“I never would have believed you if three years ago you told me I would be here with you, writing this song,” Miley Cyrus sings halfway through “Malibu,” her lilting new single. There’s a neat double entendre at work in that line. In a recent Billboard interview, the singer-songwriter explicitly acknowledged that “Malibu” is about her fiance, the actor Liam Hemsworth. Three years ago, it was 2014, and Cyrus and Hemsworth had just broken up. At the time, the idea that she’d be preparing to marry him today, and writing love songs about it, would have been hard to fathom. But also, it would have been unbelievable that she’d be writing this song: not a gonzo Dirty South strip club safari a la her 2013 album Bangerz, nor a salvia-powered trip around the moon like her 2015 followup Dead Petz, but a piece of SoCal soft rock that would slide nicely between Don Henley and Sheryl Crow on your mom’s backyard party playlist. In a short career that’s already filled with left turns and occasionally facile attempts to shock, the most brazen thing about “Malibu” is its utter inoffensiveness.
The best pop stars have always played around with identity and public presentation, and Cyrus is no different. If she seems particularly unwilling to commit to any of her various whims for longer than a single album cycle, chalk it up to the attention span of a kid who grew up in the internet age, and the understandable urge to rebel that must come after a childhood spent in the Disney system. Cyrus’s genre hopping has gotten her into trouble–her drive-by relationship with hip-hop demands some self-examination that she still refuses to do–but it’s also yielded some pretty great songs.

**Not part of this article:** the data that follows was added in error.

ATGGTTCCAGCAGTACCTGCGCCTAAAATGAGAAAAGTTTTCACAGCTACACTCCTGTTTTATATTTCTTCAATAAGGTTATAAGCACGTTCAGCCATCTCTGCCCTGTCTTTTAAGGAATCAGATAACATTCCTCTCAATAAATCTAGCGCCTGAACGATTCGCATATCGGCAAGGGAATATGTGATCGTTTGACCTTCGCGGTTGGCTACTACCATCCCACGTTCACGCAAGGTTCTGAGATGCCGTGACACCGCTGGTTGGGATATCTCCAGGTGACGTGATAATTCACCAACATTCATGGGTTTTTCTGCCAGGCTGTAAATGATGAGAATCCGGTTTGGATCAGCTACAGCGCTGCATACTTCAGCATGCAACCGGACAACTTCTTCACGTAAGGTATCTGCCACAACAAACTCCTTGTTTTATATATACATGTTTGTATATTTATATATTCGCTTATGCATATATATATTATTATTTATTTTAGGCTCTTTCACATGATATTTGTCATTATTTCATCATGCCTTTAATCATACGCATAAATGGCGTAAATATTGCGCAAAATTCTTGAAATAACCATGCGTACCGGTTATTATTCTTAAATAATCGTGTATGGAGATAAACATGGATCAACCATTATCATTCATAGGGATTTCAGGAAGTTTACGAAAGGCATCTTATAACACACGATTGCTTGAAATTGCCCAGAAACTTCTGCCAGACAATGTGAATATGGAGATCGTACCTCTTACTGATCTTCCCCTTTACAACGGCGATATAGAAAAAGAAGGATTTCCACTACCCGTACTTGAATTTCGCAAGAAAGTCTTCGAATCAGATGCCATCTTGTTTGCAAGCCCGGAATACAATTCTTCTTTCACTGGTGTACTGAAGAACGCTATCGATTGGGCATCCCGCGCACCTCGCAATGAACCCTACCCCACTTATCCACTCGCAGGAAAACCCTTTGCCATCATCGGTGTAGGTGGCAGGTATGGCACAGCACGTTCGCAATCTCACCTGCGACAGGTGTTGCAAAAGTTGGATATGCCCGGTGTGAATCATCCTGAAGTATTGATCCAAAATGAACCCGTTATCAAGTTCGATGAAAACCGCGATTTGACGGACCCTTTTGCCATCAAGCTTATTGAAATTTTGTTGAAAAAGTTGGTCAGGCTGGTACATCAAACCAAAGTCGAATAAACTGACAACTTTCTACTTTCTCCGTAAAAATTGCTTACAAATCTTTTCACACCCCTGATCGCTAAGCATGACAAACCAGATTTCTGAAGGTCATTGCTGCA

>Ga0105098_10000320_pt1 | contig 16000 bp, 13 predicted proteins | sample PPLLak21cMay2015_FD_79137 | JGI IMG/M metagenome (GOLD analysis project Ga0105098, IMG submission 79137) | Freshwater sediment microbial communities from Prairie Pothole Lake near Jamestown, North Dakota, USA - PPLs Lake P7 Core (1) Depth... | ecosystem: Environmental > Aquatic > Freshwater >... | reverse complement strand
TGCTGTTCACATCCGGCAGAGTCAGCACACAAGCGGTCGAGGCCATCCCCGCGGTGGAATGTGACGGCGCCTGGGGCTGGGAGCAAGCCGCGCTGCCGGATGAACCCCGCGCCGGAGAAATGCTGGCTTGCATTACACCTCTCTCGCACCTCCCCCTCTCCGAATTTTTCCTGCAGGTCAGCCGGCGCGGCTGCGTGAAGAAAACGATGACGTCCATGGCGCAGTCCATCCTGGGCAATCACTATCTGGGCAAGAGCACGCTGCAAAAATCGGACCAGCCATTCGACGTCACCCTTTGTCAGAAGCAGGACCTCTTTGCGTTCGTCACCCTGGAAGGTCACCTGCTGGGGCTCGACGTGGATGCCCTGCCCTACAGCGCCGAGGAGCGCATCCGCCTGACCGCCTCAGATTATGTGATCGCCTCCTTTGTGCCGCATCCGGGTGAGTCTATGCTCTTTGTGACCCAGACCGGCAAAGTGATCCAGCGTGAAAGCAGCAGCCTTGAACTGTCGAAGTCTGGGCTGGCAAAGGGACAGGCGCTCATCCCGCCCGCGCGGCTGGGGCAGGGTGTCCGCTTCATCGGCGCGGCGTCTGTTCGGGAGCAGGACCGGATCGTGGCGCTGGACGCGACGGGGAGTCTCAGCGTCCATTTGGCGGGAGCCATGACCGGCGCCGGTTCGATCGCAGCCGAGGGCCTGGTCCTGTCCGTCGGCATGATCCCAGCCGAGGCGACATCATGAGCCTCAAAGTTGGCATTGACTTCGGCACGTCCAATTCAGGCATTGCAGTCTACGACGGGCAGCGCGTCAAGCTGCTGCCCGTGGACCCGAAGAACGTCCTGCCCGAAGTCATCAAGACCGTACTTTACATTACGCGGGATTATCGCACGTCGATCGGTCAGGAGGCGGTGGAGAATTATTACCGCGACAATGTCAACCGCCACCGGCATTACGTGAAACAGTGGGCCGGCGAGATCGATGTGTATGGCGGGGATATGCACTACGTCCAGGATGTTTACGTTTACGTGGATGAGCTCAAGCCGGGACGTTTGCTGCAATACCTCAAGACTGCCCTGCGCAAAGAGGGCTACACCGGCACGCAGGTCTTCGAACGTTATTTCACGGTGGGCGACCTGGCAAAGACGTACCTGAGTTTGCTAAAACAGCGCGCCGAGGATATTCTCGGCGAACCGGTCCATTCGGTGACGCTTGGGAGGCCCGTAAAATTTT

The pitch behind “Malibu” and its as-yet-untitled accompanying album seems to be that this is not just another mask, but the real Miley we’re hearing: earnest lyrics, unfussy production with handclaps and clean electric guitars, a mild twang to remind you of her status as the progeny of a country star. Against all odds, it works pretty well. In the verses, phrases that look sentimental and overlong on paper come out smooth and convincing; even that syllable-stuffed “three years ago” line has an appealing musicality.
Of course, in pop music, and especially in a career like Cyrus’s, everything is performance. Recall that even a straightforward song like “Party in the U.S.A.” contained a prominent shoutout to Jay Z, an artist Miley admitted to never having listened to in interviews at the time. It bears wondering whether “stripped-down country rocker” isn’t just another role for her to inhabit, a la Lady Gaga’s Joanne. For all her chameleonic showmanship, Cyrus puts very little ironic distance between herself and her various public personas; even an apparent provocation like Dead Petz seems like it was borne mostly out of an honest desire to weird out with Wayne Coyne. But in its direct bid for some imagined ideal of authenticity, “Malibu” comes dangerously close to convey the opposite effect. The vocal harmonies, the ridiculous crossfades between her face and a Pacific Ocean sunset in the music video, the studied rejection of her output of the last several years, the admission to Billboard that she hasn’t “smoked weed in three weeks!”: all of it adds up to what feels like Cyrus’s most deliberately constructed persona yet. She says she never would have believed she’d write a song like “Malibu.” The question is whether her fans can believe it.